Another factor is the polling rate. The polling rate refers to the number of times your keyboard sends the input data to your PC. Most gaming keyboards have a polling rate of 1000Hz, which means the keyboard sends information once per millisecond. Some keyboards have a higher-than-average polling rate, like 2000Hz, 4000Hz, or even 8000Hz.

When we test the latency, we check the keyboard's settings using the companion software to ensure that the keyboard is set to its highest possible polling rate and that any latency optimization modes are enabled. The difference these settings make is pretty marginal, and you may not be able to see it with the naked eye, but they do impact the latency of your keyboard.

Our Tests

We use a few different pieces of equipment to test a keyboard's latency, including a Sony RX0 II camera, a computer with an NVIDIA RTX 3080 graphics card, a Dell Alienware AW2521H monitor, a SteelSeries Rival 3 mouse, and a solenoid and plunger system connected to an Arduino Uno microcontroller as part of the setup.

The reason we use these specific materials is that we need a monitor and mouse that's compatible with the NVIDIA Reflex Latency Analyzer program. This program measures the latency between a mouse and a monitor, which we use to get the system latency. Since it can't measure the latency between a keyboard and a monitor, we use the measurements obtained from running a few rounds in the Shooting Range of Valorant to calculate the system latency. Before we run Valorant, we make sure that the "Ultra Low Latency Mode" is enabled in the NVIDIA Control Panel and that "Game Mode" is enabled in Windows, so we get the lowest system latency measurement possible.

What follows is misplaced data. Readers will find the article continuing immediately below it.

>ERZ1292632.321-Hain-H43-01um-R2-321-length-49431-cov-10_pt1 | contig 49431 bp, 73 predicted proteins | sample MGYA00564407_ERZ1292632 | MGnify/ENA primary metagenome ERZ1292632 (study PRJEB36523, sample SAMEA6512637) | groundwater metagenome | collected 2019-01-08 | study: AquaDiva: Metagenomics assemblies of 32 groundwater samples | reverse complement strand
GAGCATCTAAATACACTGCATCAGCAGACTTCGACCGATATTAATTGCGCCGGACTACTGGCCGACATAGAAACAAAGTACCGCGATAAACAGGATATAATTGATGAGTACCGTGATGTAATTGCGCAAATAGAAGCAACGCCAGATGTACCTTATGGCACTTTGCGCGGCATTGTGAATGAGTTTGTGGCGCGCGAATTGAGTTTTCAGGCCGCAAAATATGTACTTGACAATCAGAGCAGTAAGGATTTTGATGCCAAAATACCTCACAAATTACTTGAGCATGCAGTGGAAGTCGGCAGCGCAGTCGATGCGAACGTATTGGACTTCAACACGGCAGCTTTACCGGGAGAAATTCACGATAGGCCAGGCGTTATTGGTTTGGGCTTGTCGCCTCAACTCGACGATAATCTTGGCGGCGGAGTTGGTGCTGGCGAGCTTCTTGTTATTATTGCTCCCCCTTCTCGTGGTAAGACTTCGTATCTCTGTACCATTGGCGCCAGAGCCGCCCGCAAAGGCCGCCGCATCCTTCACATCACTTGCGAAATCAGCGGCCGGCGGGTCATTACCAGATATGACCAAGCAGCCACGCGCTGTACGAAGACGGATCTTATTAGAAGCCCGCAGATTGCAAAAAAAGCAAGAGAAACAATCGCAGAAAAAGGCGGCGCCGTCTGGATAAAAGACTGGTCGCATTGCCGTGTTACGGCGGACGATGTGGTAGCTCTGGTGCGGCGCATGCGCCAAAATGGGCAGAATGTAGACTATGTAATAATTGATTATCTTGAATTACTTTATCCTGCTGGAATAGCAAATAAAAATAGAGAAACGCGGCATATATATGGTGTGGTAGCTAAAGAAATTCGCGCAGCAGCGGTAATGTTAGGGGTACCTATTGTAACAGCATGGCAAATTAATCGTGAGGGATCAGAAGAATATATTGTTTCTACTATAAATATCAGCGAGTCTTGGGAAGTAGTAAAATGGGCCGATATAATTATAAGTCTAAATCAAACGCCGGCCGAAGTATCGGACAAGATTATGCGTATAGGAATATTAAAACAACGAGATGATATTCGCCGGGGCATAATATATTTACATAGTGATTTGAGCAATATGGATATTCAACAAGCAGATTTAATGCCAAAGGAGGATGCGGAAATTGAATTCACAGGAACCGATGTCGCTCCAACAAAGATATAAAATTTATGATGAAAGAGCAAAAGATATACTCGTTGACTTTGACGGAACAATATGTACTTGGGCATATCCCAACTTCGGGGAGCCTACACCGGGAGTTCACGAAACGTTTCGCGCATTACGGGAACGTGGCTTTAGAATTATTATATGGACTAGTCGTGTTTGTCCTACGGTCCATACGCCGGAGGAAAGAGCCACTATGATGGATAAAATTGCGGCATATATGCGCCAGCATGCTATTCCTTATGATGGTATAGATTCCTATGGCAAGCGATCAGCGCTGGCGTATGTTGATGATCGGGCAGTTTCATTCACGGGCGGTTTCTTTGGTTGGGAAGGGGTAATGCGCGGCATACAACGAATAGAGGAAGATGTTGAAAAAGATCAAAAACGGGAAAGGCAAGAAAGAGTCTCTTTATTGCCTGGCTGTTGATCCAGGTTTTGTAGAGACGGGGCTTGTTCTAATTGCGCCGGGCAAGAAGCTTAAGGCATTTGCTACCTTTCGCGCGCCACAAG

We repeat the same process with the keyboard, but this time we set up the Sony RX0 II camera to record the test. We place the plunger above the P key and position the camera, so we see when the key is actuated and when the gun in Valorant fires. The camera records a video as the plunger presses down on the key 12 times.

 Camera set up
 The camera setup to record the latency video.

After the video's been recorded, we go frame-by-frame to analyze when exactly the plunger made contact with the key. We then find the corresponding muzzle flash where the action of the keypress is registered in-game and count the number of frames between these two points.

Muzzle Flash 1Muzzle Flash 2 
The image on the left shows the plunger making contact with the key, while the image on the right shows the muzzle flash where the action's been registered on screen.